Yes. Especially when it concerns the type of mistakes involving driving at 90 mph down the motorway leaving only 10 milliseconds of separation between the front of their vehicle and the back of the vehicle in front of them. Also – the armoured metal box might take the impact, but the human brain still needs time and space to stop… unfortunately, the kind of forces which need dissipating in the kind of crashes I see on motorways mean that the human brain makes impact with the inside of the front of its protective, bony casing with extreme force. It’s all to do with deceleration and inertia. Maybe you could also go and have a look at the physics and the statistics. As previously stated, people on bicycles do not have the monopoly on injuries or death. I have also seen people riding bicycles causing a great deal of harm and distress to people on foot. Just as I sometimes see people doing horrible things to people – in general. Murder is illegal, but that doesn’t prevent the wilful, premeditated killing of one person by another, does it?

              2. ” It’s not an accident if its down to someone else’s deliberate lack of care.”

              What is “deliberate lack of care”? An action is either deliberate or accidental. It can’t be both. If you mean that some people drive more defensively and more courteously than others, I would agree. Some people just don’t drive the way they drove on their test. C’est la vie.

              3. “Are you claiming its all perfectly equal, that there’s no imbalance in the situation of cyclists (and pedestrians) vs those in cars?”

              No, I am not saying that. How on earth could everyone be equal all of the time? Are you a Communist? Perhaps you should read George Orwell’s ANIMAL FARM. When you have finished, perhaps you could tell me how we are going to redesign our cities, towns and villages so that pedestrians can be separated entirely from cyclists and car drivers and joggers and tractors and lorries, cyclists can be separated entirely from pedestrians and car drivers and joggers and tractors and lorries, car drivers can be separated entirely from cyclists and pedestrians and joggers and tractors and lorries, joggers can be separated entirely from cyclists and pedestrians and car drivers and tractors and lorries….. …. ad infinitum.

              4. “Maybe if you live in a nice rural area you aren’t as aware of that?”

              No, I don’t live in a “nice rural area”. I just sometimes cycle to them. Actually, I live by the side of Stanningley Road in Bramley, Leeds, where Leeds City Council have spent £30m of public money on the abomination that is the Cycle Superhighway between Leeds and Bradford. As for “pollution related deaths”, if you have a proper look at the research, you will find that the researchers are not at all sure of an actual, positive causal relationship. Same with the reports (by bad journalists) that “living near busy roads causes dementia”. That is not at all what the researchers found.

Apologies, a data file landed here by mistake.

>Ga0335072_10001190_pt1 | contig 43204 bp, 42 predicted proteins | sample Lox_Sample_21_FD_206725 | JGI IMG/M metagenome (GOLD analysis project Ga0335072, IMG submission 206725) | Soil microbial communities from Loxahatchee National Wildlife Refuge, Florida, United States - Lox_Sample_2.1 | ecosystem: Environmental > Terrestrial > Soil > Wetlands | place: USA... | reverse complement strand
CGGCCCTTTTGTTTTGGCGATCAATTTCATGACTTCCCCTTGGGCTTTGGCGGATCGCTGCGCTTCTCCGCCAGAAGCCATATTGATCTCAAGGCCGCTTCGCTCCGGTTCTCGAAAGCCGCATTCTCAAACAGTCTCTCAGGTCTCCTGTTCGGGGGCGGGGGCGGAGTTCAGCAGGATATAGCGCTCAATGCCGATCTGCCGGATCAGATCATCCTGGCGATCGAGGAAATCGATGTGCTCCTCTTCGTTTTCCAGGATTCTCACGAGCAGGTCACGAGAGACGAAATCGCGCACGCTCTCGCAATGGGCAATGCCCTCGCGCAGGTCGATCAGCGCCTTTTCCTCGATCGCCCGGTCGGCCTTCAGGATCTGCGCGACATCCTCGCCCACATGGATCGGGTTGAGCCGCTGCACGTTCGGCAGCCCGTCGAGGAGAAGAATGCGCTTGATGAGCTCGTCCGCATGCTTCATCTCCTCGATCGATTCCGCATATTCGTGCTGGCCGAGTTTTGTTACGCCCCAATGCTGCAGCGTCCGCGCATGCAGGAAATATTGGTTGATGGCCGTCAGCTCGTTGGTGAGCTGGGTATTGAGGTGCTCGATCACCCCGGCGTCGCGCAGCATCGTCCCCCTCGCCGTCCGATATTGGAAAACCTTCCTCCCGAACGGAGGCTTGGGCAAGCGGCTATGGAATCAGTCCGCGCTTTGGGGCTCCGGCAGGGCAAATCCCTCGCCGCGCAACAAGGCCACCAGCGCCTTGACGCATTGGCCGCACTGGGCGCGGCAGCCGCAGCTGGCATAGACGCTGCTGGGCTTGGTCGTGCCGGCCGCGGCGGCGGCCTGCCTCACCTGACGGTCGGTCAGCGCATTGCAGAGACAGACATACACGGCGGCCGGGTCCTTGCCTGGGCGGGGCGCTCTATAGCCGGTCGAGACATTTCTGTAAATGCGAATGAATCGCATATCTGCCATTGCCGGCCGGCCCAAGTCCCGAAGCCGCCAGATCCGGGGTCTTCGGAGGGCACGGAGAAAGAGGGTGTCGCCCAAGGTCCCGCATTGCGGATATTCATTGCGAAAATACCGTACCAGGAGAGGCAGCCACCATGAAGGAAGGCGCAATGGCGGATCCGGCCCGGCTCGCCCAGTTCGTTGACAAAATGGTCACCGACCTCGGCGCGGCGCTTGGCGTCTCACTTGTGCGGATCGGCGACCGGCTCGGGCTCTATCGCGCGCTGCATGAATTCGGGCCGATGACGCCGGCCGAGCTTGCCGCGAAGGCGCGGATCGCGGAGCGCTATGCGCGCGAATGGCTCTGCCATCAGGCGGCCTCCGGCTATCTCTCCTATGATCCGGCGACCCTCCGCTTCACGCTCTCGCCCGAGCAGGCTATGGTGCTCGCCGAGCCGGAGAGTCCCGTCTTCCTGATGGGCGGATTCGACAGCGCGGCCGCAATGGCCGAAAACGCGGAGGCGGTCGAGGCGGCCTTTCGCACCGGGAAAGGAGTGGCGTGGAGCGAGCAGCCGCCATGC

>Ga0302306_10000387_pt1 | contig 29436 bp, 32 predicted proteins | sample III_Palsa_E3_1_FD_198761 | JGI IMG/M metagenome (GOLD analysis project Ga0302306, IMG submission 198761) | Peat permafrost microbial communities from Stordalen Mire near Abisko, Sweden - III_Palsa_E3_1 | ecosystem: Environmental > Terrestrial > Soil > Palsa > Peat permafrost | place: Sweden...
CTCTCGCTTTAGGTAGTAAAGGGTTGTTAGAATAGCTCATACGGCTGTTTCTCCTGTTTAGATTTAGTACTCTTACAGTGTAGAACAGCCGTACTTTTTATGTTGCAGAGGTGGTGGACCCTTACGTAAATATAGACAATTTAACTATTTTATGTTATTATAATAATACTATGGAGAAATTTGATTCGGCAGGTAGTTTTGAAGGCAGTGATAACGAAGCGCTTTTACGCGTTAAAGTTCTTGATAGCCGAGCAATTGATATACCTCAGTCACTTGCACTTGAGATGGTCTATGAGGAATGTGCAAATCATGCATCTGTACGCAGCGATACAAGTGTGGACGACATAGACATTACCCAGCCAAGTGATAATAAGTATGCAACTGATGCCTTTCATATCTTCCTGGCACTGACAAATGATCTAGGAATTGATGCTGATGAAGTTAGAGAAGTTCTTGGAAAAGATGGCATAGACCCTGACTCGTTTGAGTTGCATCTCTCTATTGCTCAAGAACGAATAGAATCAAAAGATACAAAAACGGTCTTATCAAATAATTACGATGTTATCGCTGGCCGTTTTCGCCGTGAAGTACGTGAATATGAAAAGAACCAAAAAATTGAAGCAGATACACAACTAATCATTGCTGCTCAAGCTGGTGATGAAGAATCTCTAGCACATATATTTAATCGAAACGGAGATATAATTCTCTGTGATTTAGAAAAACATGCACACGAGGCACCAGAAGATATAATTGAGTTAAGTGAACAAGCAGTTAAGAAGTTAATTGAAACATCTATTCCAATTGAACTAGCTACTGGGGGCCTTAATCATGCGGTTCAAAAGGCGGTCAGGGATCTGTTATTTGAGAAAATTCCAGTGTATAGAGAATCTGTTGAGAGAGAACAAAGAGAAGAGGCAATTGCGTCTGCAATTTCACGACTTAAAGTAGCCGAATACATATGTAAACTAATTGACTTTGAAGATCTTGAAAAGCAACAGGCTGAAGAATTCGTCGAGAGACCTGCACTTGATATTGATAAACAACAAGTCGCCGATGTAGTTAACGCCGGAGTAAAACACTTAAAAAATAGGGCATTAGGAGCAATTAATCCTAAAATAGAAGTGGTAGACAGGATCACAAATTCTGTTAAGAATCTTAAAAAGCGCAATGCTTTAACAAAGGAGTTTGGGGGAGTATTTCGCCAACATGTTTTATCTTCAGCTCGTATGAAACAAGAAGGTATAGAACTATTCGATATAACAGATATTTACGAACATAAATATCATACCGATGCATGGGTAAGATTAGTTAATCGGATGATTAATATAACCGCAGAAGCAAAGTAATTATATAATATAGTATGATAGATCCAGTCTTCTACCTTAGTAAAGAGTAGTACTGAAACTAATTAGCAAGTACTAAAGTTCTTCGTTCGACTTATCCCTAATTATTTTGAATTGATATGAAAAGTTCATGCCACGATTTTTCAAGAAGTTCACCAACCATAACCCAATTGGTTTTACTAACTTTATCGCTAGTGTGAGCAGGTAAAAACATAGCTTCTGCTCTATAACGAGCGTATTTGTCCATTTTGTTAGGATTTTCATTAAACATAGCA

5. “That’s on top of your earlier confusion about what ‘freedom of speech’ means….”

              I am not at all confused about what freedom of speech means. It means you can say what you like (unless it’s a direct call to violence). Refer earlier statement about sticks and stones… And why on earth do you think that I believe blog postings have “force of law”?

              6. “And were you seriously saying nobody can ever be criticised for saying something that encourages others to do harm?”

              No. See my response against your comment at February 11, 2017 at 11:41 am.

              7. “I’d have guessed libertarian given you seemed to be against the state paying for roads at all”

              Not true. Roads are great for driving and cycling on, and a consistent, safe, ordered, nationwide network (such as we have in this country) could not be achieved with a variety of privately managed approaches. But unlike you, it seems, I am under no illusion that the type of roads built over the last 60-70 years were designed for motor vehicles. Thanks to my TRAINING, I have no problem with piggybacking this network on my bike. Especially as I am well within the law in doing so and especially as I pay road tax!

              8. “Spending money as one-off capital outlay on putting in physical infrastructure to prevent drivers killing people seems to me to be preferable to …”

              Just. Show. Me. The. Evidence! And while you’re at it, show me the evidence that the “physical infrastructure” does indeed “prevent drivers killing people”.

              By the way, pm, do you drive?

              Right. Silence from me for now. I’m off to the Pyrenees for a bit! Have a good weekend.

              • Tim says:

                In the last decade I’ve ended up in a&e twice after incidents where I was cycling. Not even been close from driving (or being a passenger in a car), and I also know I feel a lot more exposed on the bike – close passes etc – (although personally I still use it every day because for me the convenience outweighs the discomfort). Of course I appreciate this is anecdotal, but we all make life choices based on our own experiences.